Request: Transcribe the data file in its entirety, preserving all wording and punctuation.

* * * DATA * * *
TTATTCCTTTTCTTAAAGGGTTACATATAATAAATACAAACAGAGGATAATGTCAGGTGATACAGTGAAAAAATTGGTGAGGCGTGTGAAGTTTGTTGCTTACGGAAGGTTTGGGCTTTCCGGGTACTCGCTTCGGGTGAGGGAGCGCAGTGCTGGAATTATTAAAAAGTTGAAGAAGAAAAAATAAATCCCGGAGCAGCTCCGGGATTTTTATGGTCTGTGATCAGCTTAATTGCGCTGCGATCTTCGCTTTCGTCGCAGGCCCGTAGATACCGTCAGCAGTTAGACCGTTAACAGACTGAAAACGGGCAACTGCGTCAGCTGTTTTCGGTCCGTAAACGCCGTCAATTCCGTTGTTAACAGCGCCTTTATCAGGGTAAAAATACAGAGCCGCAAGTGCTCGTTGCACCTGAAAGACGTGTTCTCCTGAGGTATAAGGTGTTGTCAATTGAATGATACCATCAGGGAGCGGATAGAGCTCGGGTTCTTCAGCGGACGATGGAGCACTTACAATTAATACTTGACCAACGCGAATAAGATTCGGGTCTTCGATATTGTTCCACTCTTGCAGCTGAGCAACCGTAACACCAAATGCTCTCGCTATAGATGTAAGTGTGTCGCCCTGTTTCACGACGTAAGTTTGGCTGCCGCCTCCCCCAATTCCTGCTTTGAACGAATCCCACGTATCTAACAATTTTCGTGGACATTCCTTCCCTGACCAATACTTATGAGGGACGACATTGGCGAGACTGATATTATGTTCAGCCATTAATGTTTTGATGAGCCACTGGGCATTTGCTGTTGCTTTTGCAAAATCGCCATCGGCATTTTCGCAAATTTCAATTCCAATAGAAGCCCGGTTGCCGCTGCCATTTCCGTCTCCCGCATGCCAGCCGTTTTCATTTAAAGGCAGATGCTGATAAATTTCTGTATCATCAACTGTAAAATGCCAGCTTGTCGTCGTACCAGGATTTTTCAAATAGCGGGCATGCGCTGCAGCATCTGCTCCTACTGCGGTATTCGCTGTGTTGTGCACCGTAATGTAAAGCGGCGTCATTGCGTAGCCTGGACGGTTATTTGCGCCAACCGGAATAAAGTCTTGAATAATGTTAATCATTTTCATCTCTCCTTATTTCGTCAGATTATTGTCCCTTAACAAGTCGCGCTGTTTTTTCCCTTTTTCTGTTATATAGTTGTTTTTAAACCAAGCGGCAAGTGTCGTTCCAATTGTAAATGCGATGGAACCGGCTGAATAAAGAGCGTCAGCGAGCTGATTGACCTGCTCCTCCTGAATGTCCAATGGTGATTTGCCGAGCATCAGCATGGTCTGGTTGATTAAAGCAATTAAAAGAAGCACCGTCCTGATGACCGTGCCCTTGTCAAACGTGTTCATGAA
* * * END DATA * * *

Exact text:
TTATTCCTTTTCTTAAAGGGTTACATATAATAAATACAAACAGAGGATAATGTCAGGTGATACAGTGAAAAAATTGGTGAGGCGTGTGAAGTTTGTTGCTTACGGAAGGTTTGGGCTTTCCGGGTACTCGCTTCGGGTGAGGGAGCGCAGTGCTGGAATTATTAAAAAGTTGAAGAAGAAAAAATAAATCCCGGAGCAGCTCCGGGATTTTTATGGTCTGTGATCAGCTTAATTGCGCTGCGATCTTCGCTTTCGTCGCAGGCCCGTAGATACCGTCAGCAGTTAGACCGTTAACAGACTGAAAACGGGCAACTGCGTCAGCTGTTTTCGGTCCGTAAACGCCGTCAATTCCGTTGTTAACAGCGCCTTTATCAGGGTAAAAATACAGAGCCGCAAGTGCTCGTTGCACCTGAAAGACGTGTTCTCCTGAGGTATAAGGTGTTGTCAATTGAATGATACCATCAGGGAGCGGATAGAGCTCGGGTTCTTCAGCGGACGATGGAGCACTTACAATTAATACTTGACCAACGCGAATAAGATTCGGGTCTTCGATATTGTTCCACTCTTGCAGCTGAGCAACCGTAACACCAAATGCTCTCGCTATAGATGTAAGTGTGTCGCCCTGTTTCACGACGTAAGTTTGGCTGCCGCCTCCCCCAATTCCTGCTTTGAACGAATCCCACGTATCTAACAATTTTCGTGGACATTCCTTCCCTGACCAATACTTATGAGGGACGACATTGGCGAGACTGATATTATGTTCAGCCATTAATGTTTTGATGAGCCACTGGGCATTTGCTGTTGCTTTTGCAAAATCGCCATCGGCATTTTCGCAAATTTCAATTCCAATAGAAGCCCGGTTGCCGCTGCCATTTCCGTCTCCCGCATGCCAGCCGTTTTCATTTAAAGGCAGATGCTGATAAATTTCTGTATCATCAACTGTAAAATGCCAGCTTGTCGTCGTACCAGGATTTTTCAAATAGCGGGCATGCGCTGCAGCATCTGCTCCTACTGCGGTATTCGCTGTGTTGTGCACCGTAATGTAAAGCGGCGTCATTGCGTAGCCTGGACGGTTATTTGCGCCAACCGGAATAAAGTCTTGAATAATGTTAATCATTTTCATCTCTCCTTATTTCGTCAGATTATTGTCCCTTAACAAGTCGCGCTGTTTTTTCCCTTTTTCTGTTATATAGTTGTTTTTAAACCAAGCGGCAAGTGTCGTTCCAATTGTAAATGCGATGGAACCGGCTGAATAAAGAGCGTCAGCGAGCTGATTGACCTGCTCCTCCTGAATGTCCAATGGTGATTTGCCGAGCATCAGCATGGTCTGGTTGATTAAAGCAATTAAAAGAAGCACCGTCCTGATGACCGTGCCCTTGTCAAACGTGTTCATGAA